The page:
Celebrating the University’s Wellbeing Services

A photograph of honey bee in a flower with a backdrop of green foliage and red fruits
Image credit: Kim Chapman

In this extra post, Kim Chapman sheds light on the pivotal role of Wellbeing Advisers at the University. Through a case study, Kim illustrates how Wellbeing Services↗️ function to assist students in managing their competing demands and stress, guiding them to available resources such as mindfulness↗️ sessions at the Chaplaincy.

There are many sources of support from the University’s Wellbeing Services to help students look after their own wellbeing. My role as Wellbeing Adviser is mostly to get the student connected with the right support. In this blog post I will give examples of individual and collective wellbeing support to highlight the range of work within the wellbeing adviser role and bring this work centre stage.

What role does a wellbeing adviser play in individual and collective responses to student wellbeing?

Case Study of Student, Anvita:

Anvita attended four Wellbeing Adviser meetings. Anvita was a post graduate international student who had been in touch with her Student Adviser throughout the year. Her current situation was preparing her dissertation and the many competing demands on her energy levels and time. In the first meeting, I let Anvita talk about all these competing demands and then asked about her resilient capabilities. Anvita said,

“I was positive that I would be able to finish my dissertation. But having to move, looking for places to stay at the peak of a housing crisis, and not having seen my family for a year now while I was awaiting a life-changing diagnosis, it almost seemed impossible that I’d be able to finish my dissertation”.

The support became about how to manage the competing demands and needs from university and other areas of life. This is a very common theme in wellbeing support. I worked with compassion supporting Anvita to focus on what she could control. Anvita continued to feel overwhelmed at times but would check in and together we were able to help clear her thinking.

We had a conversation about accessing mindfulness at Mindfulness at The Chaplaincy↗️ The Chaplaincy offers a wide range of resources including twice weekly lunch-time drop-in sessions, workshops, course and day retreats. I encouraged Anvita to find out more on the Chaplaincy website↗️.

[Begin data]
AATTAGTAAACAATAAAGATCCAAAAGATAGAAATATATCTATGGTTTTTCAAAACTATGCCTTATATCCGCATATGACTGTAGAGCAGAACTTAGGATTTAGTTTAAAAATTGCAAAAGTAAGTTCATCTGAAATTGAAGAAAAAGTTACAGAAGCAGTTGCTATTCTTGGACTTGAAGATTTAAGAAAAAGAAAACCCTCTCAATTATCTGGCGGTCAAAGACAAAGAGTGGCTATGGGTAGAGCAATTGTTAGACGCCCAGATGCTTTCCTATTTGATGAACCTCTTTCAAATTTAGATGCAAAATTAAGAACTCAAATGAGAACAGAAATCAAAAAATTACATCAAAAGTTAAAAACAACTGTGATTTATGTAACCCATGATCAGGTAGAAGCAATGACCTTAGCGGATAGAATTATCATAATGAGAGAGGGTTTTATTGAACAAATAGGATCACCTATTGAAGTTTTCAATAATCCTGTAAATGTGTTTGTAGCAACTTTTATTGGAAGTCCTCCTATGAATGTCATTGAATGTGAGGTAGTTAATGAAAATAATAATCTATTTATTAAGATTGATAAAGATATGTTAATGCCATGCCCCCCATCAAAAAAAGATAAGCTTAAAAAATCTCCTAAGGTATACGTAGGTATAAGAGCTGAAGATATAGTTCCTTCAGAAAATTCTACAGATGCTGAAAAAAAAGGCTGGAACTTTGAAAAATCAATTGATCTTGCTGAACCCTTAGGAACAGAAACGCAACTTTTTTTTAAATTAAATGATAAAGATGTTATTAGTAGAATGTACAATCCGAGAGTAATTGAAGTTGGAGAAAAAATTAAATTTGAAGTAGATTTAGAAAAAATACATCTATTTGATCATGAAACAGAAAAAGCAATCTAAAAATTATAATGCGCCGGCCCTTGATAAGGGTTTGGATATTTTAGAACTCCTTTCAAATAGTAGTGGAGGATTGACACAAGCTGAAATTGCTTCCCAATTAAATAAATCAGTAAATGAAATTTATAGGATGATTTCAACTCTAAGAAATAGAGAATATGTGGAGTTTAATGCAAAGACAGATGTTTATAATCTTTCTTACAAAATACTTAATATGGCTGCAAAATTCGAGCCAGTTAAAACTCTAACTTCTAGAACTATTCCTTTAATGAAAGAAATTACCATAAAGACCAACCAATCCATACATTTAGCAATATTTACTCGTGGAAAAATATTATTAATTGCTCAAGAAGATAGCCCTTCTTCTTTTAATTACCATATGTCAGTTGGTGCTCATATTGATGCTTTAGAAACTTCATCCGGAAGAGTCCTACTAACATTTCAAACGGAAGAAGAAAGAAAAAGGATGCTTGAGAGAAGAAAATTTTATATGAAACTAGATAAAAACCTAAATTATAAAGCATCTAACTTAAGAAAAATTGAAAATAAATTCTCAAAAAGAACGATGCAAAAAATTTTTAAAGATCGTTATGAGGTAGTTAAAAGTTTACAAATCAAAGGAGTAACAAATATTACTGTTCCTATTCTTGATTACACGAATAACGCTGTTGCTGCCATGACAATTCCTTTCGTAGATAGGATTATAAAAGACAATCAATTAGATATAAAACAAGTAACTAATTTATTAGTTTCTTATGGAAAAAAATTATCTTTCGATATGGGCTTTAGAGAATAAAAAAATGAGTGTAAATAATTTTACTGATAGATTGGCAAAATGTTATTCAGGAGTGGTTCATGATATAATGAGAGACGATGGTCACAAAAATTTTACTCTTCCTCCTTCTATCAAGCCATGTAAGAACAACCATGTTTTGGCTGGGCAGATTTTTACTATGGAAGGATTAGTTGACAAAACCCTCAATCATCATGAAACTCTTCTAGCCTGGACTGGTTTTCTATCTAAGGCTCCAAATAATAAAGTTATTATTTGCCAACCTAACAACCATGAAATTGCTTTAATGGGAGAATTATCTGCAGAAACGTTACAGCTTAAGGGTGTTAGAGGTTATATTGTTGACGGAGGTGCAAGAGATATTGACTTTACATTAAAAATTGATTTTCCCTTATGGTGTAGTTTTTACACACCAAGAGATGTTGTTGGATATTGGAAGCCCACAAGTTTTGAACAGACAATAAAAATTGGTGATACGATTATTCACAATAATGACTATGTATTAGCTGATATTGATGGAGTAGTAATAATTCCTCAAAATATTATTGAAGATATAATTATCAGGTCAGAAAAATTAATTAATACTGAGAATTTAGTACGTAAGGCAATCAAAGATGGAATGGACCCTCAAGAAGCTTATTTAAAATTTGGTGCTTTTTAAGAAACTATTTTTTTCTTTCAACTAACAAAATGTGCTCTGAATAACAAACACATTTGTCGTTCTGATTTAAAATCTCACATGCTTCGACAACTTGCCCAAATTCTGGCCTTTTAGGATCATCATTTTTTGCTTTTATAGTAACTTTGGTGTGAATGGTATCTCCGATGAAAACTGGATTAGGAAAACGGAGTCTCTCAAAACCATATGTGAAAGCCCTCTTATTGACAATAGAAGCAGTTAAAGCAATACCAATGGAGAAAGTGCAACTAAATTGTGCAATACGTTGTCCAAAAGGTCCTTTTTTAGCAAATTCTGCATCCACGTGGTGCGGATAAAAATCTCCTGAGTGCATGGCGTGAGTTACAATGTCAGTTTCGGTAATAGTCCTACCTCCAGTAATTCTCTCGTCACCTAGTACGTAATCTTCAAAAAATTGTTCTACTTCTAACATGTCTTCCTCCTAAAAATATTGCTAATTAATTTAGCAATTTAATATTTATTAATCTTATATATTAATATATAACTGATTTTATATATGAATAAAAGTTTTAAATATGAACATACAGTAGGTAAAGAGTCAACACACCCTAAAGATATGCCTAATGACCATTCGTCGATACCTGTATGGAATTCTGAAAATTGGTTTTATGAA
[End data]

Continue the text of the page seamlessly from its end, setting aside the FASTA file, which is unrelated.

Anvita was thankful for accessing mindfulness:

“It really helped through an almost impossible time”.

Mindfulness was a helpful source of support for Anvita, she learnt to rest her body and mind. Resting your mind is as important as resting your body, because the brain uses a lot of energy. Anvita was able to finish and submit her dissertation to complete her Masters.

The Community Fair

A large number of students from the Pre-sessional English programme attended the Community Fair event hosted at the Centre for Open Learning. I feel the event gave the students a sense of community at the University, as well as offering them a good introduction to the University support available to them during their time here.

The Connecting, Networking and Communication Skills Workshop

I organised a lovely event working with colleagues from across the University, Wellbeing Advisers, Student Experience – Intercultural & Anti-Discrimination Adviser and School of Economics to collaborate and welcome our first cohort of Postgraduate Pre-sessional English Language Summer students. It was an insightful workshop on networking, building connections and staying safe. It was lovely to see networking in action amongst the cohort.

To find out more about student wellbeing support available at the University visit the Student Wellbeing Service website↗️.

Photograph of the author - Kim ChapmanKim Chapman

Before training as an Art Therapist I worked for 10 years as an allied health professional. I graduated from the Art Therapy programme at Queen Margaret University in 2009. After registering with the Health and Care Professions Council in 2009 I worked in a wide range of settings including offering therapeutic support for children and young people in school-based counselling services in Edinburgh. I also worked in Higher Education as a Mental Health Mentor. Since 2022 I have been a Wellbeing Adviser at The University of Edinburgh, facilitating wellbeing conversations with students. I am also a Volunteer Edinburgh Carers Staff Mentor. Research interest: Taking an intersectional approach to research the diversity of wellbeing needs of our hugely diverse groups of students.

Leave a Reply

Your email address will not be published. Required fields are marked *